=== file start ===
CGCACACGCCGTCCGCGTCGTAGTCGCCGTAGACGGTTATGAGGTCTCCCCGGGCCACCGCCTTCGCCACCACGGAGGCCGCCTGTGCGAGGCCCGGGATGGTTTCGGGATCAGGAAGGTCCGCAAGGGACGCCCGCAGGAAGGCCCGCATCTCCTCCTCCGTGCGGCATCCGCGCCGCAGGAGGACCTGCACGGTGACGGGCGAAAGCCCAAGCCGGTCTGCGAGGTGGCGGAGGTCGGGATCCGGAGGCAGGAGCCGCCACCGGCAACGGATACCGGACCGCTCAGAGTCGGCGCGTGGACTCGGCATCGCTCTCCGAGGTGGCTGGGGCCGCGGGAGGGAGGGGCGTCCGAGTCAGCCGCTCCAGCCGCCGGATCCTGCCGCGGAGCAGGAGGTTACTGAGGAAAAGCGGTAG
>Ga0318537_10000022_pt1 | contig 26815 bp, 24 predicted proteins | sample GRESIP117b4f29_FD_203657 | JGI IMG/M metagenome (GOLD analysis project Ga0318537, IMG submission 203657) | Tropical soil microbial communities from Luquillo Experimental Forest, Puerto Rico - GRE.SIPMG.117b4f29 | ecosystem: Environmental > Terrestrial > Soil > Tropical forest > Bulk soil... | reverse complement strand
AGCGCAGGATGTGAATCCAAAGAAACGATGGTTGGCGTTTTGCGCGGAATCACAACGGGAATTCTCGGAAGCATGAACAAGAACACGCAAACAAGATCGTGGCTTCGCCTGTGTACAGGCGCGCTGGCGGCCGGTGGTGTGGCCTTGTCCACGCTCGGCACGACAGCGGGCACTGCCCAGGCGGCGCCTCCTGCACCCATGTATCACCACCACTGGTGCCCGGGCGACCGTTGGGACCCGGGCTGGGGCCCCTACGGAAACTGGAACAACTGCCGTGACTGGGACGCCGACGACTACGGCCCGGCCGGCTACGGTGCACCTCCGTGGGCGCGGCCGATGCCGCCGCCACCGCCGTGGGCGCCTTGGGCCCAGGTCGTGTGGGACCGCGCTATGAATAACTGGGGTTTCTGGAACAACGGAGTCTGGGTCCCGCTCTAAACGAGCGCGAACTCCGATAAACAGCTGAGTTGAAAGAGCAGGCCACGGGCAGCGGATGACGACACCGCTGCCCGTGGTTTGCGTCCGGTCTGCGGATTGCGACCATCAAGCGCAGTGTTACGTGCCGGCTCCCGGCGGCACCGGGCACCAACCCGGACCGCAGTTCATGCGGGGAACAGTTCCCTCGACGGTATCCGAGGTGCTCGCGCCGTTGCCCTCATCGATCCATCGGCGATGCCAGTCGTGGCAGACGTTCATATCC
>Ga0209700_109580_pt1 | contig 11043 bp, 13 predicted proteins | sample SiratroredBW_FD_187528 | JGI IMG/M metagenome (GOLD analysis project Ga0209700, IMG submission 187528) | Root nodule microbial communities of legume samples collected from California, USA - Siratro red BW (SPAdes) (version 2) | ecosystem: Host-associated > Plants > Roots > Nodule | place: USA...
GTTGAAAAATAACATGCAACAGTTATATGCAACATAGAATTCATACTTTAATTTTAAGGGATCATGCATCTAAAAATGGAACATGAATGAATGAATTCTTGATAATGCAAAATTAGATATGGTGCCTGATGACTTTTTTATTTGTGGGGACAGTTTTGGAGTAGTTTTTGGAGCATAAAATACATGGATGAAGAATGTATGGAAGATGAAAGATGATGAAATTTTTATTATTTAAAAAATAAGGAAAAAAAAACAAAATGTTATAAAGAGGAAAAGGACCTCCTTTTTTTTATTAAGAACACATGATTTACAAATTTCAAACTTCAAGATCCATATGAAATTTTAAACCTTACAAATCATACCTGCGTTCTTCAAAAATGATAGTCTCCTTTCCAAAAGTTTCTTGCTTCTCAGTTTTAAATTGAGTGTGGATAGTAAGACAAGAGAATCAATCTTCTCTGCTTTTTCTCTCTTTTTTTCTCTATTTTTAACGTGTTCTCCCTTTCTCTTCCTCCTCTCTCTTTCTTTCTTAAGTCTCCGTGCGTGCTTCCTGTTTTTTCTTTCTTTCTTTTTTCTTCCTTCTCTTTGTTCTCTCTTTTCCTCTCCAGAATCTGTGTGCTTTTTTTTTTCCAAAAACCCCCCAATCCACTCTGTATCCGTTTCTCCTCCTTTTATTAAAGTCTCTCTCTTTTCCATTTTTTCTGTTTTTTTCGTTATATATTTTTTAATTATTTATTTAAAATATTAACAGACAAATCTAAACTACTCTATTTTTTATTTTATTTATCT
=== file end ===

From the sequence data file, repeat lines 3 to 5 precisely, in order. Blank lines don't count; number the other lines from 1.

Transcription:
AGCGCAGGATGTGAATCCAAAGAAACGATGGTTGGCGTTTTGCGCGGAATCACAACGGGAATTCTCGGAAGCATGAACAAGAACACGCAAACAAGATCGTGGCTTCGCCTGTGTACAGGCGCGCTGGCGGCCGGTGGTGTGGCCTTGTCCACGCTCGGCACGACAGCGGGCACTGCCCAGGCGGCGCCTCCTGCACCCATGTATCACCACCACTGGTGCCCGGGCGACCGTTGGGACCCGGGCTGGGGCCCCTACGGAAACTGGAACAACTGCCGTGACTGGGACGCCGACGACTACGGCCCGGCCGGCTACGGTGCACCTCCGTGGGCGCGGCCGATGCCGCCGCCACCGCCGTGGGCGCCTTGGGCCCAGGTCGTGTGGGACCGCGCTATGAATAACTGGGGTTTCTGGAACAACGGAGTCTGGGTCCCGCTCTAAACGAGCGCGAACTCCGATAAACAGCTGAGTTGAAAGAGCAGGCCACGGGCAGCGGATGACGACACCGCTGCCCGTGGTTTGCGTCCGGTCTGCGGATTGCGACCATCAAGCGCAGTGTTACGTGCCGGCTCCCGGCGGCACCGGGCACCAACCCGGACCGCAGTTCATGCGGGGAACAGTTCCCTCGACGGTATCCGAGGTGCTCGCGCCGTTGCCCTCATCGATCCATCGGCGATGCCAGTCGTGGCAGACGTTCATATCC
>Ga0209700_109580_pt1 | contig 11043 bp, 13 predicted proteins | sample SiratroredBW_FD_187528 | JGI IMG/M metagenome (GOLD analysis project Ga0209700, IMG submission 187528) | Root nodule microbial communities of legume samples collected from California, USA - Siratro red BW (SPAdes) (version 2) | ecosystem: Host-associated > Plants > Roots > Nodule | place: USA...
GTTGAAAAATAACATGCAACAGTTATATGCAACATAGAATTCATACTTTAATTTTAAGGGATCATGCATCTAAAAATGGAACATGAATGAATGAATTCTTGATAATGCAAAATTAGATATGGTGCCTGATGACTTTTTTATTTGTGGGGACAGTTTTGGAGTAGTTTTTGGAGCATAAAATACATGGATGAAGAATGTATGGAAGATGAAAGATGATGAAATTTTTATTATTTAAAAAATAAGGAAAAAAAAACAAAATGTTATAAAGAGGAAAAGGACCTCCTTTTTTTTATTAAGAACACATGATTTACAAATTTCAAACTTCAAGATCCATATGAAATTTTAAACCTTACAAATCATACCTGCGTTCTTCAAAAATGATAGTCTCCTTTCCAAAAGTTTCTTGCTTCTCAGTTTTAAATTGAGTGTGGATAGTAAGACAAGAGAATCAATCTTCTCTGCTTTTTCTCTCTTTTTTTCTCTATTTTTAACGTGTTCTCCCTTTCTCTTCCTCCTCTCTCTTTCTTTCTTAAGTCTCCGTGCGTGCTTCCTGTTTTTTCTTTCTTTCTTTTTTCTTCCTTCTCTTTGTTCTCTCTTTTCCTCTCCAGAATCTGTGTGCTTTTTTTTTTCCAAAAACCCCCCAATCCACTCTGTATCCGTTTCTCCTCCTTTTATTAAAGTCTCTCTCTTTTCCATTTTTTCTGTTTTTTTCGTTATATATTTTTTAATTATTTATTTAAAATATTAACAGACAAATCTAAACTACTCTATTTTTTATTTTATTTATCT